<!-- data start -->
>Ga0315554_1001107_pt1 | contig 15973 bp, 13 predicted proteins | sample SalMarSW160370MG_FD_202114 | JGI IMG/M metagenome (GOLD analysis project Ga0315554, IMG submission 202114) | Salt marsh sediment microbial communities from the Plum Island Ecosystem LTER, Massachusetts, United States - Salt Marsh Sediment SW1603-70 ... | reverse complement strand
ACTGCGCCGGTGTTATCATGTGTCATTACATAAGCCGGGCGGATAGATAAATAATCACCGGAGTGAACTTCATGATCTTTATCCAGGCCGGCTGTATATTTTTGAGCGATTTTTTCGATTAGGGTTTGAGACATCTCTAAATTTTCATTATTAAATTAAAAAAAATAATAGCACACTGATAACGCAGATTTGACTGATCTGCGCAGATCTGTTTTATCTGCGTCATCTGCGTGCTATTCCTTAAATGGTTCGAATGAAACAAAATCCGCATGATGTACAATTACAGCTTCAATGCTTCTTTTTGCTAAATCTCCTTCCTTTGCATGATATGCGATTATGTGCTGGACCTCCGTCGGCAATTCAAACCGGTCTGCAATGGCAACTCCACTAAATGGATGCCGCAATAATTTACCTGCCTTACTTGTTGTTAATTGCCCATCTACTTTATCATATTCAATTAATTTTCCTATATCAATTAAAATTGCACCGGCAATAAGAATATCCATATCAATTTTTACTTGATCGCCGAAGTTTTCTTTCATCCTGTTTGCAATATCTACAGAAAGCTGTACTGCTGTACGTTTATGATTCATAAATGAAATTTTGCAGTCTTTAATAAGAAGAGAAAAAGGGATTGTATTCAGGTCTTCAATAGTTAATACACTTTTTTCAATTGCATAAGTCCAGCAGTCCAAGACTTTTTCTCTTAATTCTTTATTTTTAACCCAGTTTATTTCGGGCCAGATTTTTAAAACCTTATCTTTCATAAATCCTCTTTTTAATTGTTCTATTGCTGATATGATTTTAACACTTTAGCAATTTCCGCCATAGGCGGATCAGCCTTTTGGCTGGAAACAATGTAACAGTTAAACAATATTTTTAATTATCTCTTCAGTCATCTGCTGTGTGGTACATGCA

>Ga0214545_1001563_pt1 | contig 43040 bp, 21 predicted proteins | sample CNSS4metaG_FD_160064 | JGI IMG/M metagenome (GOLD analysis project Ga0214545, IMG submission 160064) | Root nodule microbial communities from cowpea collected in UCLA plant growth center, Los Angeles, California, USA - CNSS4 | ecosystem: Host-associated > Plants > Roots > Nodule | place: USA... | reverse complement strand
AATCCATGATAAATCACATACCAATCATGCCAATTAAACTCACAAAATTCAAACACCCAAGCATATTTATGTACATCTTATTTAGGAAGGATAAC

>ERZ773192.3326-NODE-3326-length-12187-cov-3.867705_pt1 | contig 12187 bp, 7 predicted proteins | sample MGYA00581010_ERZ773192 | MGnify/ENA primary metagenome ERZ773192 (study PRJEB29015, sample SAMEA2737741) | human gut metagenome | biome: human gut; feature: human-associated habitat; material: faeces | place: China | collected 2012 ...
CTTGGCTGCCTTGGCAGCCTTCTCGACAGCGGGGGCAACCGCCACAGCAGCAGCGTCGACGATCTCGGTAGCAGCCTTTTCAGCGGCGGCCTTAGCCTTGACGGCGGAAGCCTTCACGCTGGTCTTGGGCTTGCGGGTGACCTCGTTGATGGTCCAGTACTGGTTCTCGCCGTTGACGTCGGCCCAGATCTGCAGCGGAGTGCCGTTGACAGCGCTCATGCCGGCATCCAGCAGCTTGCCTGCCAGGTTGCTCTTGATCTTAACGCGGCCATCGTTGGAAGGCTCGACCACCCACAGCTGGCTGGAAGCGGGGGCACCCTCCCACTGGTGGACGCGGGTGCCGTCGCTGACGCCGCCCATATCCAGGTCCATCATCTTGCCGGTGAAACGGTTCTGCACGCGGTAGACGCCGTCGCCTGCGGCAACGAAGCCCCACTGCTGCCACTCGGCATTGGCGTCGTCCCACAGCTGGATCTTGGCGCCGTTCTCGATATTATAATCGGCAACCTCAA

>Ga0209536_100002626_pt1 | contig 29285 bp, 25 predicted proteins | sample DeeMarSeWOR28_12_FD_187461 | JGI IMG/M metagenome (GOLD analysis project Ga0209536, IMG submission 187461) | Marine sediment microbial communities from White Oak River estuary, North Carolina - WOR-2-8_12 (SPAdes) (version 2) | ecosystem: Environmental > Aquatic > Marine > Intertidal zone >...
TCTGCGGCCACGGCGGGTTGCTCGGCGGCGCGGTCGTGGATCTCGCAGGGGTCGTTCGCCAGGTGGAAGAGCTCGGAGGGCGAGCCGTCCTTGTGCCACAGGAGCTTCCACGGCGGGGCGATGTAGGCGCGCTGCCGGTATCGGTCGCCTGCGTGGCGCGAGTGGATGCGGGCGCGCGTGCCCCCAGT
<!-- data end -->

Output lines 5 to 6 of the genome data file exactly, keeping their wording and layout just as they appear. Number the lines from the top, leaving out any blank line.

>ERZ773192.3326-NODE-3326-length-12187-cov-3.867705_pt1 | contig 12187 bp, 7 predicted proteins | sample MGYA00581010_ERZ773192 | MGnify/ENA primary metagenome ERZ773192 (study PRJEB29015, sample SAMEA2737741) | human gut metagenome | biome: human gut; feature: human-associated habitat; material: faeces | place: China | collected 2012 ...
CTTGGCTGCCTTGGCAGCCTTCTCGACAGCGGGGGCAACCGCCACAGCAGCAGCGTCGACGATCTCGGTAGCAGCCTTTTCAGCGGCGGCCTTAGCCTTGACGGCGGAAGCCTTCACGCTGGTCTTGGGCTTGCGGGTGACCTCGTTGATGGTCCAGTACTGGTTCTCGCCGTTGACGTCGGCCCAGATCTGCAGCGGAGTGCCGTTGACAGCGCTCATGCCGGCATCCAGCAGCTTGCCTGCCAGGTTGCTCTTGATCTTAACGCGGCCATCGTTGGAAGGCTCGACCACCCACAGCTGGCTGGAAGCGGGGGCACCCTCCCACTGGTGGACGCGGGTGCCGTCGCTGACGCCGCCCATATCCAGGTCCATCATCTTGCCGGTGAAACGGTTCTGCACGCGGTAGACGCCGTCGCCTGCGGCAACGAAGCCCCACTGCTGCCACTCGGCATTGGCGTCGTCCCACAGCTGGATCTTGGCGCCGTTCTCGATATTATAATCGGCAACCTCAA